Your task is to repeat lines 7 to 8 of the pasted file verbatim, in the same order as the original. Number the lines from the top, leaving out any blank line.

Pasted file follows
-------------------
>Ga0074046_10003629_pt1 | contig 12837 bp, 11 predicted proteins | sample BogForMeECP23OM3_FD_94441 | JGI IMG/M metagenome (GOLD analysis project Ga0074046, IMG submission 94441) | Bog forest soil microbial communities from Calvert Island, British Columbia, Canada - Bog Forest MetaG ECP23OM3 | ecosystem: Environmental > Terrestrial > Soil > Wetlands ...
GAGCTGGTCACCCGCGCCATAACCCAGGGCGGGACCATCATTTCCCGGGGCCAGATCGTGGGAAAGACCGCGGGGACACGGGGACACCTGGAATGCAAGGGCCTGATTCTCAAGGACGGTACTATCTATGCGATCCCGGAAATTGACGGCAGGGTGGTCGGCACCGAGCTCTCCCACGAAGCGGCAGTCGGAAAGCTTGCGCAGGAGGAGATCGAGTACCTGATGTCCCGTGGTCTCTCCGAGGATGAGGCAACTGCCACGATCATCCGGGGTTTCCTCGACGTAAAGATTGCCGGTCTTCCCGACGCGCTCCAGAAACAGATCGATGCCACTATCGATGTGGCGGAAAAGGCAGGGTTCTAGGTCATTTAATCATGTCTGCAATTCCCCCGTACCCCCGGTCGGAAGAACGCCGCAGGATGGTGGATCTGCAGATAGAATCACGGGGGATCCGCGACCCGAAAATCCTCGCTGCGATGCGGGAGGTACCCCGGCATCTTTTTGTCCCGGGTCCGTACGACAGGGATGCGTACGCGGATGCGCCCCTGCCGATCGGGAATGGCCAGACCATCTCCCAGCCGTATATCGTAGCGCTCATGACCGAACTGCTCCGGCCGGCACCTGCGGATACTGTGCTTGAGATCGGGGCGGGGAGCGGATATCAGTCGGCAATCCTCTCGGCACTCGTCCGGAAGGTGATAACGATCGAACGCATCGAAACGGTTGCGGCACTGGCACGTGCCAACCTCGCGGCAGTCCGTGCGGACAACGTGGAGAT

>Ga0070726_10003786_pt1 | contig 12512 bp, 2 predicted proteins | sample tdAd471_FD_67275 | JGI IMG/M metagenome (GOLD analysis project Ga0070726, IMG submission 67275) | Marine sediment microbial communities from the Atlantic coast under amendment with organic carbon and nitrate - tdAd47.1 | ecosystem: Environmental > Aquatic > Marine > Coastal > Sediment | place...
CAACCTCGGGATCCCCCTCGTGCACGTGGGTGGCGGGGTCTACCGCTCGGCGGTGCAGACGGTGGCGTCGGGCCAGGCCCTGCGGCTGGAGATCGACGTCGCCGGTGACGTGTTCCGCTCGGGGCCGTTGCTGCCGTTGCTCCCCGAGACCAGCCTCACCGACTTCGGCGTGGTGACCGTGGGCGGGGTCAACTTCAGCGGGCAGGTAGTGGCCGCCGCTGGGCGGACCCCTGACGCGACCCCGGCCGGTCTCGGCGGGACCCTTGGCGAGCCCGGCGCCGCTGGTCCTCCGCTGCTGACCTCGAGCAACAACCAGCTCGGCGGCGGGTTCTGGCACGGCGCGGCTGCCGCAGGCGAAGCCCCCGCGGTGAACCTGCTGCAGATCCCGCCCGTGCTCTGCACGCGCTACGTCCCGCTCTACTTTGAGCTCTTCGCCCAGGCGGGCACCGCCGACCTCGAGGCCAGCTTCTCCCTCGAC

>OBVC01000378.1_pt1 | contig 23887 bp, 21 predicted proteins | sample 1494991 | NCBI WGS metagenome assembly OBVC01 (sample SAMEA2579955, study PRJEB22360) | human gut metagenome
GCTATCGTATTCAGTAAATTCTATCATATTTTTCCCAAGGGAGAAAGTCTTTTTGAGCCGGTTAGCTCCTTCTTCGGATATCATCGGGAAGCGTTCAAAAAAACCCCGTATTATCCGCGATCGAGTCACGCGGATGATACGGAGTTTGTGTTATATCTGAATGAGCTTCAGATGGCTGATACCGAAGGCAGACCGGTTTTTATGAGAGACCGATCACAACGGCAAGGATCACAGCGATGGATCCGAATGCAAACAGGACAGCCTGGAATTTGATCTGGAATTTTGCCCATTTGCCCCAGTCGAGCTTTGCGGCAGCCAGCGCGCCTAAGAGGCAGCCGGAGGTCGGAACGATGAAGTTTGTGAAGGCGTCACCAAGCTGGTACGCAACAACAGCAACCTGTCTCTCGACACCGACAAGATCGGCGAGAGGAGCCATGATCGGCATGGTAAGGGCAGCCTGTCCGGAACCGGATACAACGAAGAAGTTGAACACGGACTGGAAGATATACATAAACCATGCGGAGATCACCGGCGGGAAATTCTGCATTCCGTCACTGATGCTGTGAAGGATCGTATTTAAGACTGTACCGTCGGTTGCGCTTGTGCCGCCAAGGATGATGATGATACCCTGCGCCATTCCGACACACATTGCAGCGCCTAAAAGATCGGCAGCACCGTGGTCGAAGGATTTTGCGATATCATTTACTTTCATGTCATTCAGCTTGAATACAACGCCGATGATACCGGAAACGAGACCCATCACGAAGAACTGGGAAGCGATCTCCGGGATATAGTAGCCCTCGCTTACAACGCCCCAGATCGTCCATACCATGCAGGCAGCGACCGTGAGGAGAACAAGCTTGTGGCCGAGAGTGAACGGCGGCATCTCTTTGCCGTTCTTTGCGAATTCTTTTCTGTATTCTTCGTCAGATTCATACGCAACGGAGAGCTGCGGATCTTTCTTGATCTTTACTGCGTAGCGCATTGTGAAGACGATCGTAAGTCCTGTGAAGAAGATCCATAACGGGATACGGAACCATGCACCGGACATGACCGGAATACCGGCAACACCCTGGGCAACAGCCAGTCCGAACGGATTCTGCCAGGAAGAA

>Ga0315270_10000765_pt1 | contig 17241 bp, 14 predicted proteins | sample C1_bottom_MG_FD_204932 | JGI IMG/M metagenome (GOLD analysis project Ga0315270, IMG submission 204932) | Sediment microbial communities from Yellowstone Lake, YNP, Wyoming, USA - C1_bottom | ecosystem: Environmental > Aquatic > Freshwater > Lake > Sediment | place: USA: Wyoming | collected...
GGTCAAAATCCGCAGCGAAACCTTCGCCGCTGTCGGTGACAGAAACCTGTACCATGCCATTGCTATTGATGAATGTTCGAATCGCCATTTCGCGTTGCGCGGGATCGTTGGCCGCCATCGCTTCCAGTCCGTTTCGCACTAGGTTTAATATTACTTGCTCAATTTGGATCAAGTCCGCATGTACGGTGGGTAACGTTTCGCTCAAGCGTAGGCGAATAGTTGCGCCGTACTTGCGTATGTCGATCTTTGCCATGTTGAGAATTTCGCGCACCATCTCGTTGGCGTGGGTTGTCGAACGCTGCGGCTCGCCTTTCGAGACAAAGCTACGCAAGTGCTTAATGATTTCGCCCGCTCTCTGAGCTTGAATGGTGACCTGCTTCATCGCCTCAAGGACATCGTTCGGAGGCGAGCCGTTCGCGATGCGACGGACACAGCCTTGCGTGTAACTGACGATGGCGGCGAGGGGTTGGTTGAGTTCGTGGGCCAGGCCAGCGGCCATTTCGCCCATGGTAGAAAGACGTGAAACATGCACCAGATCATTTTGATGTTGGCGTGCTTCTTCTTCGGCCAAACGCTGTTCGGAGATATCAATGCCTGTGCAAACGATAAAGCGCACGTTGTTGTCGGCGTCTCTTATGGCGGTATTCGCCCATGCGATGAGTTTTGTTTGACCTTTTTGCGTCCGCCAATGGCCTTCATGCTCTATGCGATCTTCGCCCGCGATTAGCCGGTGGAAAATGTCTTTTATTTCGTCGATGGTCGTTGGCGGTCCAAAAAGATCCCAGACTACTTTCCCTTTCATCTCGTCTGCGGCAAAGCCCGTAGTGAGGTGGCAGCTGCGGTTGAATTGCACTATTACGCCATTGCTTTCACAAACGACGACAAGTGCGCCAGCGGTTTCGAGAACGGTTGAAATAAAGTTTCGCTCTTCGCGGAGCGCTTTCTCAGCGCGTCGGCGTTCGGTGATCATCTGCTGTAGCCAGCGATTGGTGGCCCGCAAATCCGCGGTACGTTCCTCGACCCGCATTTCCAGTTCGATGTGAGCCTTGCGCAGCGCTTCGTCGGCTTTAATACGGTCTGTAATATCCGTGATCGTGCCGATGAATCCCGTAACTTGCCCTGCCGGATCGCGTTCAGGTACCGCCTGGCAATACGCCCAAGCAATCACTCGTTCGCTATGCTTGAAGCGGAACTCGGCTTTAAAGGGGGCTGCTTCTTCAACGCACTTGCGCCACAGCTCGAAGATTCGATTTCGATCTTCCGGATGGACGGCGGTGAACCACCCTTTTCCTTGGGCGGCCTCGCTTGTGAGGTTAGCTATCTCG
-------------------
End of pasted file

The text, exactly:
>Ga0315270_10000765_pt1 | contig 17241 bp, 14 predicted proteins | sample C1_bottom_MG_FD_204932 | JGI IMG/M metagenome (GOLD analysis project Ga0315270, IMG submission 204932) | Sediment microbial communities from Yellowstone Lake, YNP, Wyoming, USA - C1_bottom | ecosystem: Environmental > Aquatic > Freshwater > Lake > Sediment | place: USA: Wyoming | collected...
GGTCAAAATCCGCAGCGAAACCTTCGCCGCTGTCGGTGACAGAAACCTGTACCATGCCATTGCTATTGATGAATGTTCGAATCGCCATTTCGCGTTGCGCGGGATCGTTGGCCGCCATCGCTTCCAGTCCGTTTCGCACTAGGTTTAATATTACTTGCTCAATTTGGATCAAGTCCGCATGTACGGTGGGTAACGTTTCGCTCAAGCGTAGGCGAATAGTTGCGCCGTACTTGCGTATGTCGATCTTTGCCATGTTGAGAATTTCGCGCACCATCTCGTTGGCGTGGGTTGTCGAACGCTGCGGCTCGCCTTTCGAGACAAAGCTACGCAAGTGCTTAATGATTTCGCCCGCTCTCTGAGCTTGAATGGTGACCTGCTTCATCGCCTCAAGGACATCGTTCGGAGGCGAGCCGTTCGCGATGCGACGGACACAGCCTTGCGTGTAACTGACGATGGCGGCGAGGGGTTGGTTGAGTTCGTGGGCCAGGCCAGCGGCCATTTCGCCCATGGTAGAAAGACGTGAAACATGCACCAGATCATTTTGATGTTGGCGTGCTTCTTCTTCGGCCAAACGCTGTTCGGAGATATCAATGCCTGTGCAAACGATAAAGCGCACGTTGTTGTCGGCGTCTCTTATGGCGGTATTCGCCCATGCGATGAGTTTTGTTTGACCTTTTTGCGTCCGCCAATGGCCTTCATGCTCTATGCGATCTTCGCCCGCGATTAGCCGGTGGAAAATGTCTTTTATTTCGTCGATGGTCGTTGGCGGTCCAAAAAGATCCCAGACTACTTTCCCTTTCATCTCGTCTGCGGCAAAGCCCGTAGTGAGGTGGCAGCTGCGGTTGAATTGCACTATTACGCCATTGCTTTCACAAACGACGACAAGTGCGCCAGCGGTTTCGAGAACGGTTGAAATAAAGTTTCGCTCTTCGCGGAGCGCTTTCTCAGCGCGTCGGCGTTCGGTGATCATCTGCTGTAGCCAGCGATTGGTGGCCCGCAAATCCGCGGTACGTTCCTCGACCCGCATTTCCAGTTCGATGTGAGCCTTGCGCAGCGCTTCGTCGGCTTTAATACGGTCTGTAATATCCGTGATCGTGCCGATGAATCCCGTAACTTGCCCTGCCGGATCGCGTTCAGGTACCGCCTGGCAATACGCCCAAGCAATCACTCGTTCGCTATGCTTGAAGCGGAACTCGGCTTTAAAGGGGGCTGCTTCTTCAACGCACTTGCGCCACAGCTCGAAGATTCGATTTCGATCTTCCGGATGGACGGCGGTGAACCACCCTTTTCCTTGGGCGGCCTCGCTTGTGAGGTTAGCTATCTCG